The benefits of different preceptors
My preceptor has been extremely kind and patient with me and has advocated for me to learn as many skills as possible. She is always looking for learning opportunities for me and is always available to debrief after a busy or challenging shift. At the same time, I feel independent, as she allows me to work on my own and come to her when I have a question or need support.
During this past week, my preceptor was on vacation, so I was not scheduled for about a week and a half. However, after consulting with my mentor from Stenberg, we all decided it would be best to continue as to not lose momentum. Another staff member on the unit graciously took me on for an extra two days, which gave me the opportunity to work closely with someone else.
It was great to have this experience as it gave me more insight and experience by working with a different nurse and allowed me to compare her way of nursing with my original preceptor.
I know some students are not as lucky with their preceptors. Like anywhere, it’s easy for personalities to clash in the workplace and health care is no exception as tension and stress can run high. I know that my mentor and the practicum facilitators/instructors at Stenberg would always be open to hearing feedback on certain preceptors, or would be available for support if I was clashing with my preceptor, but I’m glad I didn’t have such encounters.
I feel extremely thankful that I have had such good relationships with my two preceptors. I believe part of the work is ensuring that I am open to learning and treating them with respect.
The 12 hour shifts are extremely long and tiring, and it is very difficult to stay focused and energetic throughout the entire shift. The breaks go by so quickly but the day goes by quickly too! As I wrote about in my last post, it’s been a difficult transition to get used to the night shifts. But now, I feel a bit more prepared for overnights. I pack a lot of snacks and come prepared and well-rested. I am even able to fall asleep on my break in order to recharge! (There is nothing as pleasant as getting a cozy flannel blanket from the blanket-warming machine and getting some rest in the middle of a long shift!)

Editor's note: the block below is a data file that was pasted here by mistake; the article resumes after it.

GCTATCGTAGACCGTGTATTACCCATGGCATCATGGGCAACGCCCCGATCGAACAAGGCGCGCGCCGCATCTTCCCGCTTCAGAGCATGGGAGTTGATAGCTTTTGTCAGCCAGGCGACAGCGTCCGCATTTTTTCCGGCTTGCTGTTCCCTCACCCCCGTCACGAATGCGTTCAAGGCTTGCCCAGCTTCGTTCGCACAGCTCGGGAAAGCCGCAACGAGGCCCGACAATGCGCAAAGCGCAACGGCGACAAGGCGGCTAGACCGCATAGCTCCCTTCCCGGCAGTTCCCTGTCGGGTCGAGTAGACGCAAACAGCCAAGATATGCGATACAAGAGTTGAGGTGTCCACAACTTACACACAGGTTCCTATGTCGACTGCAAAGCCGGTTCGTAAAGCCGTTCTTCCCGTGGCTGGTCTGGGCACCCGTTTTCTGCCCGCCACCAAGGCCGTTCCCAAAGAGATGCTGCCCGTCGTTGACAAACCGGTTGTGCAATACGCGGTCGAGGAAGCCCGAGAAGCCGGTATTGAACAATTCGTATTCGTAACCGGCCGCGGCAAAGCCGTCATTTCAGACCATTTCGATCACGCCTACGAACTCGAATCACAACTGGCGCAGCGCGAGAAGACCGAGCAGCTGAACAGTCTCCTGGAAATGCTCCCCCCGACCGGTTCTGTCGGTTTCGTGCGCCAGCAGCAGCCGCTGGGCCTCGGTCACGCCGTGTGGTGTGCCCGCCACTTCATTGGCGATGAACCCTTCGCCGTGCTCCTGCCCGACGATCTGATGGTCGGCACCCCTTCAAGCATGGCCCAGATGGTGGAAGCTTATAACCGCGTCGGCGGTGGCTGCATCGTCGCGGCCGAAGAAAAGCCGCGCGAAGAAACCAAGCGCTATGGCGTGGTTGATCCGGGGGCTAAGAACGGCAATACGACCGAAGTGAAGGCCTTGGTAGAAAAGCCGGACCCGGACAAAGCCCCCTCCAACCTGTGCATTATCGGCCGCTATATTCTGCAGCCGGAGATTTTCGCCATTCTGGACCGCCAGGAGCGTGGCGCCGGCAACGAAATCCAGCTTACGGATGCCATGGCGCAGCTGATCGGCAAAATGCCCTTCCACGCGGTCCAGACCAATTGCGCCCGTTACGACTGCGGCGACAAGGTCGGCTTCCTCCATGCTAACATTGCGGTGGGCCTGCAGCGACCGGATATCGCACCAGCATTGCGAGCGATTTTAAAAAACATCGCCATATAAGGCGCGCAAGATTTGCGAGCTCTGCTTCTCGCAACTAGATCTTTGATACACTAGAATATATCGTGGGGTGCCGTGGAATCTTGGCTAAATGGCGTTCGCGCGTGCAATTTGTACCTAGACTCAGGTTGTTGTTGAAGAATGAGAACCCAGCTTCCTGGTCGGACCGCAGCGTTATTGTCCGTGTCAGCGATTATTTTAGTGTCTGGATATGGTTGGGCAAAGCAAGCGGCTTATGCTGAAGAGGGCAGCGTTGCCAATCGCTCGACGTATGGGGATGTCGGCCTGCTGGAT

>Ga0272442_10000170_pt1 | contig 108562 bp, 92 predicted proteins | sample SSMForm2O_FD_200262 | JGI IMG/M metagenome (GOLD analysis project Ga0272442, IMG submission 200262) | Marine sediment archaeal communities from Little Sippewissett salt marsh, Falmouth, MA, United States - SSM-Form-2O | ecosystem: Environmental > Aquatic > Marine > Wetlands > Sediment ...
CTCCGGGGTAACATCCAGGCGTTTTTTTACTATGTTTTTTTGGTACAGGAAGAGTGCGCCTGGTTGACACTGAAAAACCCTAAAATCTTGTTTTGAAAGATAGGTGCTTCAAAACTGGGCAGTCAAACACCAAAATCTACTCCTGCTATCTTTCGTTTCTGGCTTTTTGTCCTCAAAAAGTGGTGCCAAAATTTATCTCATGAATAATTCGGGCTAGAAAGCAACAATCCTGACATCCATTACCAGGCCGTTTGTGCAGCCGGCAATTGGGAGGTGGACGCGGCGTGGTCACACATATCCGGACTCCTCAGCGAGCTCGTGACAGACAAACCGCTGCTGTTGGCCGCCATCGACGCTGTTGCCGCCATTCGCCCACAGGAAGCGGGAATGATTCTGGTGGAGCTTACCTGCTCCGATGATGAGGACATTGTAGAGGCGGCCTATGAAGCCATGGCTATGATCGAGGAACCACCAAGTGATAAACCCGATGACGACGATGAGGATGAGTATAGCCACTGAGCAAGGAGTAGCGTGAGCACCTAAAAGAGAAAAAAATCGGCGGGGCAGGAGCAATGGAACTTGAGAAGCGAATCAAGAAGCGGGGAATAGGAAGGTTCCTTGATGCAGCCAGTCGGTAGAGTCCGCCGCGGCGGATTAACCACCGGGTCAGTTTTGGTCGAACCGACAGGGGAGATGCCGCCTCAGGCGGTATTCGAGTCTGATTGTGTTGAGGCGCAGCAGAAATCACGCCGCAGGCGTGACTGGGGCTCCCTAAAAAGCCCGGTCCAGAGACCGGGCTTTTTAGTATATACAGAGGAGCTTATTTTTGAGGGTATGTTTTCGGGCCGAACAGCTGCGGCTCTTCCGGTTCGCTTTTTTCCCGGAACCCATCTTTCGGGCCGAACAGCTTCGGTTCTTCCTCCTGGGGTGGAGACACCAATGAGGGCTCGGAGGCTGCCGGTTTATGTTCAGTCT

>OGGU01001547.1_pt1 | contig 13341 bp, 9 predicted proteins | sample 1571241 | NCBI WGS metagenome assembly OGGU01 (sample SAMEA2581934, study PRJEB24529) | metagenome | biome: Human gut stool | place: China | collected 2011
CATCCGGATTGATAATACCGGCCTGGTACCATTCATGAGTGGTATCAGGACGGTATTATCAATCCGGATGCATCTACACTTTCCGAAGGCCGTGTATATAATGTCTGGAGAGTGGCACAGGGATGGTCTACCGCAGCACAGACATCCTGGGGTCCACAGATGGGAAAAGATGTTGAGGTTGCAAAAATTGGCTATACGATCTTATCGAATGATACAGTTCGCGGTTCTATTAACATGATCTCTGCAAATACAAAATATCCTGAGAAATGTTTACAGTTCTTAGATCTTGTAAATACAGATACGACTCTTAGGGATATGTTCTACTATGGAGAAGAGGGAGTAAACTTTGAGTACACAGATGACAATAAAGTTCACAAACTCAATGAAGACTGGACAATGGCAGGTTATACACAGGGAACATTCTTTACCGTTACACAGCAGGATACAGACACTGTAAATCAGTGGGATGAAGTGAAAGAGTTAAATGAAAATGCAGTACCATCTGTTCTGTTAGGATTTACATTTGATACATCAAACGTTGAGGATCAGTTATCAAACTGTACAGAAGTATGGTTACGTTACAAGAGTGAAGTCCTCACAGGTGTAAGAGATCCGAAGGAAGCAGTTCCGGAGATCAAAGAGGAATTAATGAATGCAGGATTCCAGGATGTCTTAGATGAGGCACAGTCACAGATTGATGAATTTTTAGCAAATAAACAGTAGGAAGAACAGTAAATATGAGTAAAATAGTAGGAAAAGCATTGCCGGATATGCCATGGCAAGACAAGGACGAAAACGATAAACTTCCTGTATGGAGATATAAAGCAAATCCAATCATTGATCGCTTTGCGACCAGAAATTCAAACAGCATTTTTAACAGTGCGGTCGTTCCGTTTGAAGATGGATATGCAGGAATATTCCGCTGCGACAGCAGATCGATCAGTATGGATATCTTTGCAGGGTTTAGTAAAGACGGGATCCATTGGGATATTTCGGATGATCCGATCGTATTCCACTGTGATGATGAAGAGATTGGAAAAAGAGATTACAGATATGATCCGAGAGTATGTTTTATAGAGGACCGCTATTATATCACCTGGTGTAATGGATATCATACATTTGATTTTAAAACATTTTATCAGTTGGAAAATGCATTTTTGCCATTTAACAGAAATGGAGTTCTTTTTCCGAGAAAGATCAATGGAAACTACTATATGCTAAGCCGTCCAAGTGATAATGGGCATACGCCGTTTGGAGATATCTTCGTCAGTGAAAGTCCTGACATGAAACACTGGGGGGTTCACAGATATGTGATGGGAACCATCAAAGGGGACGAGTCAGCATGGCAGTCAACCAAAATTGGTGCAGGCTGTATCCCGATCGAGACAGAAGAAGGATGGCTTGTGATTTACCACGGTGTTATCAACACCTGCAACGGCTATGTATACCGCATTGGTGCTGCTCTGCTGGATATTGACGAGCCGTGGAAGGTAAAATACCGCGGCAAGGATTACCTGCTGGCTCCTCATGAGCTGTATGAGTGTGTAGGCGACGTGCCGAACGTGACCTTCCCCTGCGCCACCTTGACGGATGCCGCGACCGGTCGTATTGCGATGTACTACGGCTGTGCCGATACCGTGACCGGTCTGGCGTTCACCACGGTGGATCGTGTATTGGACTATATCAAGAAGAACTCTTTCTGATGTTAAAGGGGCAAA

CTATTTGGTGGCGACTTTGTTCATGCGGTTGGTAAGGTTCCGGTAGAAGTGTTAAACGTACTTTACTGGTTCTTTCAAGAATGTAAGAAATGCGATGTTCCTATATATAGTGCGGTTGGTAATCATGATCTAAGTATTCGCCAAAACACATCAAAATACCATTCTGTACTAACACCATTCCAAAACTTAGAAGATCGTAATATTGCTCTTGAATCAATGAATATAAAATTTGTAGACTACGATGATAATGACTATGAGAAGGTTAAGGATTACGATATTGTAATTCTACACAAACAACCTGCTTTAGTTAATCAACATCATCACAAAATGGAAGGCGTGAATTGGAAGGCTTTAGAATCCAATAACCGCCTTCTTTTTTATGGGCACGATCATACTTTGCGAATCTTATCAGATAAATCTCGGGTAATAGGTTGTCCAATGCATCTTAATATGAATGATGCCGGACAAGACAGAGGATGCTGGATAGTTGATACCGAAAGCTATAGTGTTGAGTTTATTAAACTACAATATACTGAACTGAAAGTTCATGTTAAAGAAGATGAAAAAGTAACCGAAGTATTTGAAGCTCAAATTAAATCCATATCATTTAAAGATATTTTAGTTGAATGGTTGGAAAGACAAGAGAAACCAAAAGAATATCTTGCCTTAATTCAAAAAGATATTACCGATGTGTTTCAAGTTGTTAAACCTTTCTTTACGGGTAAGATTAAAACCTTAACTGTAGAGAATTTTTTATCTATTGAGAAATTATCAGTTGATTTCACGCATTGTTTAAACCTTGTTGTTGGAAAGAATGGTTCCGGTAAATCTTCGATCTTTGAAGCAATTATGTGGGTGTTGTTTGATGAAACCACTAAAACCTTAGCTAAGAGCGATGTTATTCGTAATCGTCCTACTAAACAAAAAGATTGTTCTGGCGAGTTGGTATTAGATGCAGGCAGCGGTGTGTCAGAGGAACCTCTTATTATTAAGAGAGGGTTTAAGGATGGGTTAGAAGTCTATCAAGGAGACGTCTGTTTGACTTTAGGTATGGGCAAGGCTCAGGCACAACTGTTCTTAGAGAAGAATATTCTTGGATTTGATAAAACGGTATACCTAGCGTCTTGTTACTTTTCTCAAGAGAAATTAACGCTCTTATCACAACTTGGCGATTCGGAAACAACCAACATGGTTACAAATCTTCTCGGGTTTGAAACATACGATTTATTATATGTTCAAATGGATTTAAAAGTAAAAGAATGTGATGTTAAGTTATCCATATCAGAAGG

However, things aren’t always quiet on night shifts. On evenings, we take on an extra patient (for a total of five) and codes are more likely to be called (I’ve experienced two since on this unit!) Even though it is usually less busy at night because most patients are sleeping, there is still a lot of work to be done. MARs (Medication Administration Record) need to be verified, paperwork needs to be done, as well as thinning of charts, updating med indexes, and of course, the normal tasks of answering call bells, toileting, charting, and giving meds.
The summary of my schooling
Although I am getting more used to the change in schedules and had great people to learn from, this preceptorship was still challenging. The fears I faced on this clinical were different than ever before. I was extremely nervous to start on a new unit, in a new hospital, by myself.
Even though this is my fifth and final practicum, it is more demanding than previous ones. I thought my first clinical would be the hardest but my last one was the most difficult because I felt like I needed to know everything and put the last 18 months of school altogether. It was a chance for me to prove myself and show all that I’ve learned. Therefore, the expectations and the pressure seemed very high.
I’ve been reminding myself that it is okay to ask questions or to ask someone to watch me perform new skills. Taking a moment to reflect on how far I’ve come helps too!
It’s hard to believe that this program is coming to an end.
Check out this video of our Practical Nursing Program.